No, Kolkata hasn’t recognized Uber as a technology company

No Uber here.
No Uber here.
Image: Reuters/Parth Sanyal
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Uber, its customers and other taxi aggregators have cheered Kolkata’s decision to apparently recognize the San Francisco-based startup as a technology company, thereby bringing in under India’s Information Technology Act, 2000.

But Kolkata—West Bengal’s capital city and a heaving metropolis of 4.5 million people—has done no such thing.

Instead, the police commissioner of Bidhannagar, a suburb of eastern India’s biggest city, has issued a six-page order (pdf) to regulate “on demand transportation technology aggregator” firms like Uber and Ola.

Although the heartland of West Bengal’s fledgling information technology sector, Bidhannagar only has a population of about 218,323, according to the latest census data (PDF). And the city’s police administration is quite clear that the regulations don’t apply elsewhere.

“Kolkata is separate. This order is just for Bidhannagar,” Shivani Tiwari, a Bidhannagar city police official, told Quartz.

Bidhannagar Police Commissionerate, of course, is the same police force that in Sept. 2014 issued a list of tips for women’s safety (pdf), which directed them to “dress decently” and “avoid late nights” apart from remaining “well behaved.” The guidelines were later retracted.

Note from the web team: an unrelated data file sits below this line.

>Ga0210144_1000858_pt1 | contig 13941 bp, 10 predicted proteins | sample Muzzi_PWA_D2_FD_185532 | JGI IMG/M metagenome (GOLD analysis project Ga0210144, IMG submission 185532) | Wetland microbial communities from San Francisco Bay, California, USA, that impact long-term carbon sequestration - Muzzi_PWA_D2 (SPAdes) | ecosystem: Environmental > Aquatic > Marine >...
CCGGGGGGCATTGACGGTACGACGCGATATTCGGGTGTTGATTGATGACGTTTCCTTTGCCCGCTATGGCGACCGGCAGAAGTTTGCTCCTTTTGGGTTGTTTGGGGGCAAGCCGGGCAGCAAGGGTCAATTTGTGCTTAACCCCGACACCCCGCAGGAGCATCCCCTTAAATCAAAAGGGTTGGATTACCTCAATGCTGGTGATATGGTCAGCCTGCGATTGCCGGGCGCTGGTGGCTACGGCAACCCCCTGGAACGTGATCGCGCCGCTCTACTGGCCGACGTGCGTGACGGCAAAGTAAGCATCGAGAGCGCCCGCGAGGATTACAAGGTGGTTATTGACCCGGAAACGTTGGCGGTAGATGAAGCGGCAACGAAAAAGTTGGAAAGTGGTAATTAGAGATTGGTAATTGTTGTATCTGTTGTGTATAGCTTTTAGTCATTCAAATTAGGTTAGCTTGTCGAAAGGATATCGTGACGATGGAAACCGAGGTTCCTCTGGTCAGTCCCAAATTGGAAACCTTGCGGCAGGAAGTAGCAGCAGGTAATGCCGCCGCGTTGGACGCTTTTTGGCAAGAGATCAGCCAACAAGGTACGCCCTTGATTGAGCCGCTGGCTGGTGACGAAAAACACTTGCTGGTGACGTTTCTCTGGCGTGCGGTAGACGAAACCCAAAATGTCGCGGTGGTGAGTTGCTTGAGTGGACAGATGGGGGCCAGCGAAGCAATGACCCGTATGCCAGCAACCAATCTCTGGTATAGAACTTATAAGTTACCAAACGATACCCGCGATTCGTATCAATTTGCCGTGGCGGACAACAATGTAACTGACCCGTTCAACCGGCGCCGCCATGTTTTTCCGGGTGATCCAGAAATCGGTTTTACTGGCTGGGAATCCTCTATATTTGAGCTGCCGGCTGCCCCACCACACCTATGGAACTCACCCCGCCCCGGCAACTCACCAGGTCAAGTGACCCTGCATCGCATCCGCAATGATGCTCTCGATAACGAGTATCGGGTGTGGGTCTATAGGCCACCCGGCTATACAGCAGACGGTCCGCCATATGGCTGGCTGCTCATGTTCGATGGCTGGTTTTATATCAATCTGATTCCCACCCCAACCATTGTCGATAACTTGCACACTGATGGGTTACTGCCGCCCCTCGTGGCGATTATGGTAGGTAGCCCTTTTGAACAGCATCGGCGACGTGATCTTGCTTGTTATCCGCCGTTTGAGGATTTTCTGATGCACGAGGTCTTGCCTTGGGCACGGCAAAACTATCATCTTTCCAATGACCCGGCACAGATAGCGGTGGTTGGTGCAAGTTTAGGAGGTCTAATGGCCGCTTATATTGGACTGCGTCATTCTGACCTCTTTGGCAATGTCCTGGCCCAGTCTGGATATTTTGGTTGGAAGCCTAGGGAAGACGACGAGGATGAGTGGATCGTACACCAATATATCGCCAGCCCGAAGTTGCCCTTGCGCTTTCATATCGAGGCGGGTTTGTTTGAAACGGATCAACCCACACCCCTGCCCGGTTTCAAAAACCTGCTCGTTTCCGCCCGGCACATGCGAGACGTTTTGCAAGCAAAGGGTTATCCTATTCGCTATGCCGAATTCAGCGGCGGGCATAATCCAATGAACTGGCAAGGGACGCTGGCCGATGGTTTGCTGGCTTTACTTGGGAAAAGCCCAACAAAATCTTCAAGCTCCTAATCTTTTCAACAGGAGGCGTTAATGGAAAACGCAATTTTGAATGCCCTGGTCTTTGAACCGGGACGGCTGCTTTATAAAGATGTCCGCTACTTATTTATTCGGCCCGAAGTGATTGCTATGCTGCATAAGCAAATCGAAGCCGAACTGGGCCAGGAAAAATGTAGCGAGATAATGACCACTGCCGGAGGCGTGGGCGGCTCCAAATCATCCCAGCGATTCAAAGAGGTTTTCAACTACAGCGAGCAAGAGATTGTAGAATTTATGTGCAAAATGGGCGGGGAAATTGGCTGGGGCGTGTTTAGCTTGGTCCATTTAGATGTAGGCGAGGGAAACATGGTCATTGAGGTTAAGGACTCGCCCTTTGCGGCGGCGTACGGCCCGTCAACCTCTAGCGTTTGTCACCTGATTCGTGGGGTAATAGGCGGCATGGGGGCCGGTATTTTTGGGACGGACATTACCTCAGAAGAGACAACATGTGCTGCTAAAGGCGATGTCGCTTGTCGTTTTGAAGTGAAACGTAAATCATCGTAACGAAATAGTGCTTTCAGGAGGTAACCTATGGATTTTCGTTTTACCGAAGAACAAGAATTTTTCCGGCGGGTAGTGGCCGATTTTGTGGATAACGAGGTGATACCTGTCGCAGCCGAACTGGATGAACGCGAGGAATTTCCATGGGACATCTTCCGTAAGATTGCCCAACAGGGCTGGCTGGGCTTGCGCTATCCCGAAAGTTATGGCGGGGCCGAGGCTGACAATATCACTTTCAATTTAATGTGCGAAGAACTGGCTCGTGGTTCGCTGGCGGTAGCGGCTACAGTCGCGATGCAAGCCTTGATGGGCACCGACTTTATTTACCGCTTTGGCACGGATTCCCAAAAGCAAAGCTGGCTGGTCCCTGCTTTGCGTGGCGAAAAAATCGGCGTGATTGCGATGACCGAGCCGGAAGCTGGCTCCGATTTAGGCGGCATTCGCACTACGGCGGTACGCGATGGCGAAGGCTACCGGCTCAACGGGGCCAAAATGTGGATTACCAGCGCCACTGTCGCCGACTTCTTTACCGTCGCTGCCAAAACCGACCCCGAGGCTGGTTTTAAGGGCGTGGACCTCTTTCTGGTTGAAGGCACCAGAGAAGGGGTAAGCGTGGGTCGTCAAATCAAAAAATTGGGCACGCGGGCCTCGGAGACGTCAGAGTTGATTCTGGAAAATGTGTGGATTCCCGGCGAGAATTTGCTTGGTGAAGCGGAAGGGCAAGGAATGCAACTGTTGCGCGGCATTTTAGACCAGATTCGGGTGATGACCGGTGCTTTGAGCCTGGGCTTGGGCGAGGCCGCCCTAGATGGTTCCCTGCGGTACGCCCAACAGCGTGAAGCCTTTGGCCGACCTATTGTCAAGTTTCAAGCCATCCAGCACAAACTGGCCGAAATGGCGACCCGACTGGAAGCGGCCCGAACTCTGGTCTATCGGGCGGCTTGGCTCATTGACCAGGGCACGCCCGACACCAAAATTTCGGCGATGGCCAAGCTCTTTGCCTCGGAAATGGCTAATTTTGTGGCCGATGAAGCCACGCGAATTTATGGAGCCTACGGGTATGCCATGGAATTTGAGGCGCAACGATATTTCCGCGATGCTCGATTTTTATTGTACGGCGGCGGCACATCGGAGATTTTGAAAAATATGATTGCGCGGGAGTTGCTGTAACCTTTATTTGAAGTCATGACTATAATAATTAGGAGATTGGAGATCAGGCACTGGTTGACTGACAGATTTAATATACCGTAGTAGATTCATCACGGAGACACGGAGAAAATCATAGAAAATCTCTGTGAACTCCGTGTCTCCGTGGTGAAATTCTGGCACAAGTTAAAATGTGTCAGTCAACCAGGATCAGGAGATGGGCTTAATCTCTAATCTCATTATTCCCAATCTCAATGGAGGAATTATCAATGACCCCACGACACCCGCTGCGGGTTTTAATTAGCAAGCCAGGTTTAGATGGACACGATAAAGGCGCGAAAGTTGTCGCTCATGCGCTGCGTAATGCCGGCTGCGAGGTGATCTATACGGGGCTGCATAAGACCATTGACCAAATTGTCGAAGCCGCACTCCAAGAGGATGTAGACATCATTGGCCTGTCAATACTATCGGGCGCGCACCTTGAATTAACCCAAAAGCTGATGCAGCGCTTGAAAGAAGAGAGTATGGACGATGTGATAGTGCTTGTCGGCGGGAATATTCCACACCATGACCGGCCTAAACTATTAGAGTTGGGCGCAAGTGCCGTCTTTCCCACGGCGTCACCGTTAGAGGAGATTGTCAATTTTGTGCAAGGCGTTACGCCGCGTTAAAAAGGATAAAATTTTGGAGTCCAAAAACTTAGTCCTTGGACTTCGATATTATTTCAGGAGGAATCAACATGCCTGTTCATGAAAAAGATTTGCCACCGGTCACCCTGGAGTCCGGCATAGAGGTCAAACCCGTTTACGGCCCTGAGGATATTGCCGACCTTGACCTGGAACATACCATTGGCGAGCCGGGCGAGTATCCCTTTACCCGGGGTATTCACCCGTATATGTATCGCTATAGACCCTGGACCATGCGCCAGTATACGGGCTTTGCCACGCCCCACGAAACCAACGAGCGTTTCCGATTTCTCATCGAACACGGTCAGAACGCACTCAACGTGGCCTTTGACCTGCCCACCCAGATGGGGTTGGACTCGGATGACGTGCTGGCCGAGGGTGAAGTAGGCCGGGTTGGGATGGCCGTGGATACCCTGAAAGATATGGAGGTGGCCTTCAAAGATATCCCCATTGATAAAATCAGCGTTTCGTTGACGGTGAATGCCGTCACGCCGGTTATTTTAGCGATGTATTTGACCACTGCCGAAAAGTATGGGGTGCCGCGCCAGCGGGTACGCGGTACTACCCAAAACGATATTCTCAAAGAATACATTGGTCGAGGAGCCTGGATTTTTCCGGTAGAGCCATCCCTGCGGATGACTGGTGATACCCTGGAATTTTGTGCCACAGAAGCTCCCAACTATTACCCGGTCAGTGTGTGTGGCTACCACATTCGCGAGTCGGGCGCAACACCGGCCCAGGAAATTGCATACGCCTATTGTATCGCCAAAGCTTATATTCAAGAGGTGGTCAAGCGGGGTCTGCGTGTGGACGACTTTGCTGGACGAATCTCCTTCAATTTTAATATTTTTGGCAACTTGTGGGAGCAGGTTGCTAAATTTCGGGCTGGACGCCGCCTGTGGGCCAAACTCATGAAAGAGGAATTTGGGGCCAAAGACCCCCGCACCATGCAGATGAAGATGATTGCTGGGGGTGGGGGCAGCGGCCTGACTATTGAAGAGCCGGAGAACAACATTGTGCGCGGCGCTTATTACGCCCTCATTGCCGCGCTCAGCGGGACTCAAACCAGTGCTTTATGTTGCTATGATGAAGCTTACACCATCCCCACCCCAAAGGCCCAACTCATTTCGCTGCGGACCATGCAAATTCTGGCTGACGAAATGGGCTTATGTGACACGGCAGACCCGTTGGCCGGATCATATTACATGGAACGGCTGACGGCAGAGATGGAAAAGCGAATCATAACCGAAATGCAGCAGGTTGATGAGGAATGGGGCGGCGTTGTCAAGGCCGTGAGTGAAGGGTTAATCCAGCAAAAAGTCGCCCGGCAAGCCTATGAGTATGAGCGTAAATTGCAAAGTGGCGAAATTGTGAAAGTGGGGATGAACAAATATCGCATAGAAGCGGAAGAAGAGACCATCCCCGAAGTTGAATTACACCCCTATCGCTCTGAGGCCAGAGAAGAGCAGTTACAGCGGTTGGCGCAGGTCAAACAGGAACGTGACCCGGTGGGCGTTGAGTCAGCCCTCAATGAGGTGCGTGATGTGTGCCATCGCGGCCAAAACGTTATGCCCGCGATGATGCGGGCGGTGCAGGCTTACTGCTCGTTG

Nonetheless, Uber is excited. In a blog post on Jan. 14, headlined “Kolkata makes Uber history,” the company had this to say:

Rajeev Kumar, IPS, Commissioner of Police, Bidhannagar showed great vision by ushering in a new era of safer transportation and sending a clear message to the entire country that embracing innovation, supporting consumer choice and ensuring the safety of riders should be a top priority for governments in every city.

“Yes it is a small area. But it’s still a part of Calcutta,” an Uber spokesperson added. “I don’t think that’s an exaggeration.”

Uber and similar on-demand cab services have to develop features on their application that would allow riders to contact the local police station and share their location with five people, the order says. Additionally, every driver must go through police verification—something that the startup has been criticized for after a customer alleged that she was raped by her Uber driver last December in New Delhi.

Subsequently, Uber and other online taxi aggregators were banned in New Delhi, and now multiple operators are working with the government to find a regulatory solution.

Although Uber has been pushing the Delhi government to recognize it as a technology company—as Bidhannagar now has—it could also apply for a radio taxi license to get its cabs back on Delhi’s roads. ”That is one of the options we would consider,” an Uber spokesperson said.